Individuals or an organisation are discriminating against you if they treat you differently from everyone else because of something about you that they don’t respect. Discrimination can be a horrible and hurtful experience and, in many instances, it’s against the law. Get info on common reasons for discrimination, what the signs are and what you can do about it.
This can help if:
- you’re being treated unfairly or threatened
- you want to know about the common types of discrimination
- you want to know what you can do if you’re being discriminated against.
What is discrimination?
Everyone has the right to be treated fairly and respectfully. When someone is being discriminated against, it means they’re being treated badly or unfairly based on a personal characteristic.
Common reasons that people are discriminated against:
- their sex or gender
- if they have any kind of disability
- their race
- their age
- their sexual preferences.
Some examples of discrimination:
- someone saying hurtful things or attacking you repeatedly
- being made fun of
- being excluded or left out
- having a group of people gang up on you
- being made to do hurtful or inappropriate things
- being threatened
- finding yourself having to defend who you are and what you believe against stereotypes and untrue claims.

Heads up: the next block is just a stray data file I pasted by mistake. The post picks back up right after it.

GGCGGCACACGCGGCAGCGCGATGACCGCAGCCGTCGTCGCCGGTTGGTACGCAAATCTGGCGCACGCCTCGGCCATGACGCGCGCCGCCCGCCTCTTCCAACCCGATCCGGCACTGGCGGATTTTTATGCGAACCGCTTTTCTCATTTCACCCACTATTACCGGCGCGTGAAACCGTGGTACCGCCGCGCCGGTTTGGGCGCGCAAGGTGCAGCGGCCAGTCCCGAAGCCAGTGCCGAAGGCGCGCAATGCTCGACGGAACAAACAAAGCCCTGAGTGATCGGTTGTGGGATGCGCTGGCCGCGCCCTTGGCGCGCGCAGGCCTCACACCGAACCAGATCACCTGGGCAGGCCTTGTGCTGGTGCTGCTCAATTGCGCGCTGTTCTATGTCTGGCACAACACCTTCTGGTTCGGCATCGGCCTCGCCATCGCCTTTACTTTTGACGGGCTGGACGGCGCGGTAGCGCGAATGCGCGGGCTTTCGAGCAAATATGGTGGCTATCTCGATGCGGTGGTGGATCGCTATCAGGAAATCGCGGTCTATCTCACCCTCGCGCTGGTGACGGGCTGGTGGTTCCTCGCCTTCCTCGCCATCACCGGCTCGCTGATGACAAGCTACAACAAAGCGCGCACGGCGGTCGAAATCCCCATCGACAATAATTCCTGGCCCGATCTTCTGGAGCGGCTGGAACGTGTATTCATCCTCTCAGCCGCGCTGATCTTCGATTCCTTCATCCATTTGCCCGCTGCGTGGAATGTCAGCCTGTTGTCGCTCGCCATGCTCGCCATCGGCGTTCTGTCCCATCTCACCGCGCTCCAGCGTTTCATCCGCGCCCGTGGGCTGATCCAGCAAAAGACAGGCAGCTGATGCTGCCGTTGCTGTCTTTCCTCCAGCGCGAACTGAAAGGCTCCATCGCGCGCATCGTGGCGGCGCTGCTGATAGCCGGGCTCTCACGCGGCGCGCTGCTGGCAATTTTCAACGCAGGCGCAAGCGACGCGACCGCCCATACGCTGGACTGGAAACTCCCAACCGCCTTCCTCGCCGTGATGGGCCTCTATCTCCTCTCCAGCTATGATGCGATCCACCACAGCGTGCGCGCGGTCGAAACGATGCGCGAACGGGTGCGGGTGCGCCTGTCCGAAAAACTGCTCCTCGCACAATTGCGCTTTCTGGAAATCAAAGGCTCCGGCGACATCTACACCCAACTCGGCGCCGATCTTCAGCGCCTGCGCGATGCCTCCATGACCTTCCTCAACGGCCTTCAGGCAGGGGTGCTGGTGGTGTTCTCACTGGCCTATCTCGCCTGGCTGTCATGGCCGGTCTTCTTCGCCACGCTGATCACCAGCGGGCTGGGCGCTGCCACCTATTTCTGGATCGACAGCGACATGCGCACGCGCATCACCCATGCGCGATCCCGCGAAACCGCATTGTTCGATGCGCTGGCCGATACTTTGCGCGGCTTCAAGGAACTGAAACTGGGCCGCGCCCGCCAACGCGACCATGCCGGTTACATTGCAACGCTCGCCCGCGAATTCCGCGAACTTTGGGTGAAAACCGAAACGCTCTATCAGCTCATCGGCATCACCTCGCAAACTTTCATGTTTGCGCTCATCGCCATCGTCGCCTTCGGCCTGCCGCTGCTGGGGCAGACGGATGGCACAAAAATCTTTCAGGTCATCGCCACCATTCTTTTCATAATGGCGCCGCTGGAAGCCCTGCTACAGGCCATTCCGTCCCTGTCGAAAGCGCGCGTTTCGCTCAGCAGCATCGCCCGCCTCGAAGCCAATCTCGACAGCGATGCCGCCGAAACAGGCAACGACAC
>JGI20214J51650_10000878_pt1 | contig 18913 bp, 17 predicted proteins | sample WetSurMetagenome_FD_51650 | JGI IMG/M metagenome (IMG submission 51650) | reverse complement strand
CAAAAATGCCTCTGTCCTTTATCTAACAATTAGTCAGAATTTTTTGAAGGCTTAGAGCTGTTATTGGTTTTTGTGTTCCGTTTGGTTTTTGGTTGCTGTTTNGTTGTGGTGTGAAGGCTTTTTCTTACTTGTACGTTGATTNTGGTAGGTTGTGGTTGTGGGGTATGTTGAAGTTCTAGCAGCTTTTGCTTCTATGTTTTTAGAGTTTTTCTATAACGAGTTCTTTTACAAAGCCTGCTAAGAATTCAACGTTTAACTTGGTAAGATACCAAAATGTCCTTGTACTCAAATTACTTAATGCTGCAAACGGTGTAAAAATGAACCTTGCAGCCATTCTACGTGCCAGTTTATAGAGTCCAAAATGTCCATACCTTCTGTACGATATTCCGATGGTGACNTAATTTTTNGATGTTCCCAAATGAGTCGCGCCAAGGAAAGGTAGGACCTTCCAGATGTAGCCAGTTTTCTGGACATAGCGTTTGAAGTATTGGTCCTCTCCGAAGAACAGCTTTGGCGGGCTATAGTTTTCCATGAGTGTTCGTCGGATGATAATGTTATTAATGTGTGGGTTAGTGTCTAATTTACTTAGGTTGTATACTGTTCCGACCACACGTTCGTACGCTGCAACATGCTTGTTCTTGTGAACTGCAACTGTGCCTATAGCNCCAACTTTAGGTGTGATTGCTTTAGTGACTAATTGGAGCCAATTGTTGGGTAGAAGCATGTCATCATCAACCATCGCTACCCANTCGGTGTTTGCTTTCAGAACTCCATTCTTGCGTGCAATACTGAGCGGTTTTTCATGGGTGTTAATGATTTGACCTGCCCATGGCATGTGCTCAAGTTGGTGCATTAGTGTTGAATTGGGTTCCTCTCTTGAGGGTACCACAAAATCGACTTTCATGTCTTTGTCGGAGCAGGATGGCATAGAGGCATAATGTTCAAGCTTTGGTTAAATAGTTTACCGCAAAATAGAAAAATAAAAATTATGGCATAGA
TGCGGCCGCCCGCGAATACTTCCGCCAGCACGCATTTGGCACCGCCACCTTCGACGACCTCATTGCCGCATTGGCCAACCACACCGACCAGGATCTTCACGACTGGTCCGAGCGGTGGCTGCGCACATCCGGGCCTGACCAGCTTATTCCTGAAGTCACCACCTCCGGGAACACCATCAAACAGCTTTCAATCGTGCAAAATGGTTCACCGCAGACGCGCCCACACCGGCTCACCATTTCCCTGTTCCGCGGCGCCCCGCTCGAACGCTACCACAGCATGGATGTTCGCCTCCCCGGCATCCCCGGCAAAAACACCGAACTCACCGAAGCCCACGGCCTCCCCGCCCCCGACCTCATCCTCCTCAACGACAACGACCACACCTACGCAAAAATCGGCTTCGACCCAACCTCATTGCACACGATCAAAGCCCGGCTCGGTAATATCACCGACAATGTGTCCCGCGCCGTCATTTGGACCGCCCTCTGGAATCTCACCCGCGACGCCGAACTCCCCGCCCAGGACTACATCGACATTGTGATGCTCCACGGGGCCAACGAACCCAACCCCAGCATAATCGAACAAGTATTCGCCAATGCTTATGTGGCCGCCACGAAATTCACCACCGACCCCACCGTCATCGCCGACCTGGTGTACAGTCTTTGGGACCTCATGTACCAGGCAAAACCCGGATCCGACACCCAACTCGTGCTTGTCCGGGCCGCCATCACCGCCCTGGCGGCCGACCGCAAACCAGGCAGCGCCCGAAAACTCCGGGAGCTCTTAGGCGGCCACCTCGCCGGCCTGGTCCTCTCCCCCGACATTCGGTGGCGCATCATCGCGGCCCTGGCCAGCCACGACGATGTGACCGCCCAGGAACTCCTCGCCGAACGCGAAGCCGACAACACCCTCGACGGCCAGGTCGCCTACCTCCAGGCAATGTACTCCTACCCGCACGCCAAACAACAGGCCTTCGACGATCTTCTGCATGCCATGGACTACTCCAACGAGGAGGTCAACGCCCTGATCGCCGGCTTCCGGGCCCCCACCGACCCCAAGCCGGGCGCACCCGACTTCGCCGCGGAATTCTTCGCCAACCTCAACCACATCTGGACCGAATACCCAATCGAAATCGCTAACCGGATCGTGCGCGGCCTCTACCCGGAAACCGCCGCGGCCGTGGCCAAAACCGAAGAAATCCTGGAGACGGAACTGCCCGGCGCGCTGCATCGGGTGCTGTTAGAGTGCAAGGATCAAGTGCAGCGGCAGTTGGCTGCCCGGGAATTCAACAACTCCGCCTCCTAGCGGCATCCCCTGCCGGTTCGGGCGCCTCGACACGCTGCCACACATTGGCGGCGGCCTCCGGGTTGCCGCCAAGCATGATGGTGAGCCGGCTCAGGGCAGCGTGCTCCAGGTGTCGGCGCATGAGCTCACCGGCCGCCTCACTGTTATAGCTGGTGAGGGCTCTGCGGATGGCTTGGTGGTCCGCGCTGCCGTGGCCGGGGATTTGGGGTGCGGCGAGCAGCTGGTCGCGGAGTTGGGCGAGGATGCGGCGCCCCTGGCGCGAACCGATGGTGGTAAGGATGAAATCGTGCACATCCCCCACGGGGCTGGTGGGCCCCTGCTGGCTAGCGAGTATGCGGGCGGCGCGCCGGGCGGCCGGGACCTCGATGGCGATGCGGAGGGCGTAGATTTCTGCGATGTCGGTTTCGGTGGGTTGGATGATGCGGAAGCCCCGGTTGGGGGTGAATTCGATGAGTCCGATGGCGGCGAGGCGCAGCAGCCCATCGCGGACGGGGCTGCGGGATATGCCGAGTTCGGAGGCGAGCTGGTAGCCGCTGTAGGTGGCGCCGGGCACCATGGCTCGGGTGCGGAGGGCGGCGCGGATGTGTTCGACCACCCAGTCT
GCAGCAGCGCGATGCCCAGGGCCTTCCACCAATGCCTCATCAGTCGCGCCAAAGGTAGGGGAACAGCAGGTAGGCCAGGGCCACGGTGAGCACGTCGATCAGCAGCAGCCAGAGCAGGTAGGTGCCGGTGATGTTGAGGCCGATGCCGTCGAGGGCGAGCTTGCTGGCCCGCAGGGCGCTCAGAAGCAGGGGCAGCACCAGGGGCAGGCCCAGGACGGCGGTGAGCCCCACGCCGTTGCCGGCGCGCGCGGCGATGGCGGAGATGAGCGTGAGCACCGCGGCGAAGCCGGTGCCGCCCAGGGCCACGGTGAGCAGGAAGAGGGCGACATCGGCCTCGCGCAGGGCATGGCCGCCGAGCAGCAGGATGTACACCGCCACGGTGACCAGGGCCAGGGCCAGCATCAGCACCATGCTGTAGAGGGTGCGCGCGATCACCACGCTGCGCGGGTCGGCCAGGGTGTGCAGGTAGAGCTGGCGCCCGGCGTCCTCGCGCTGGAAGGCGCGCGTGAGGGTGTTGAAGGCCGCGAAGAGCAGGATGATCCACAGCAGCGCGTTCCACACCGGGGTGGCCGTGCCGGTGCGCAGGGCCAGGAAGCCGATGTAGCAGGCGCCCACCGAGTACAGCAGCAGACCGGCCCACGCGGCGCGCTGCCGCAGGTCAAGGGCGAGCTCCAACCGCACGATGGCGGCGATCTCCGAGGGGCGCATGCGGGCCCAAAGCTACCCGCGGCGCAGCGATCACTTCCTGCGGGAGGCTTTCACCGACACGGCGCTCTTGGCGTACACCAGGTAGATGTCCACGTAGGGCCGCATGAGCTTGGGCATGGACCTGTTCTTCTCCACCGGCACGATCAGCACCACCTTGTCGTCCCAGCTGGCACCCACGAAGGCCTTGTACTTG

It’s against the law to be discriminated against in these areas of public life:
- the workplace
- school or uni
- government services
- accessing goods, services and facilities.
Discrimination is often linked with bullying
People who negatively discriminate often behave in a way that is intended to disturb or upset the other person. Find out what you can do if you’re being bullied or harassed in this way.
What to do if you think you’re being discriminated against
If you feel you’re being discriminated against, there are things you can do to address it.
Try to take action yourself
Explain to the person involved that their behaviour offends you or makes you uncomfortable.
Keep a record
Write down everything that’s happened, including any attempts you’ve made to address or resolve the situation. Include the date, time of day and where it happened.
Check out your legal rights
Formal processes for handling issues of discrimination can be very different depending on where and when the discrimination occurs. Check out the Australian Human Rights Commission’s website for information on your rights and your options.
What can I do now?
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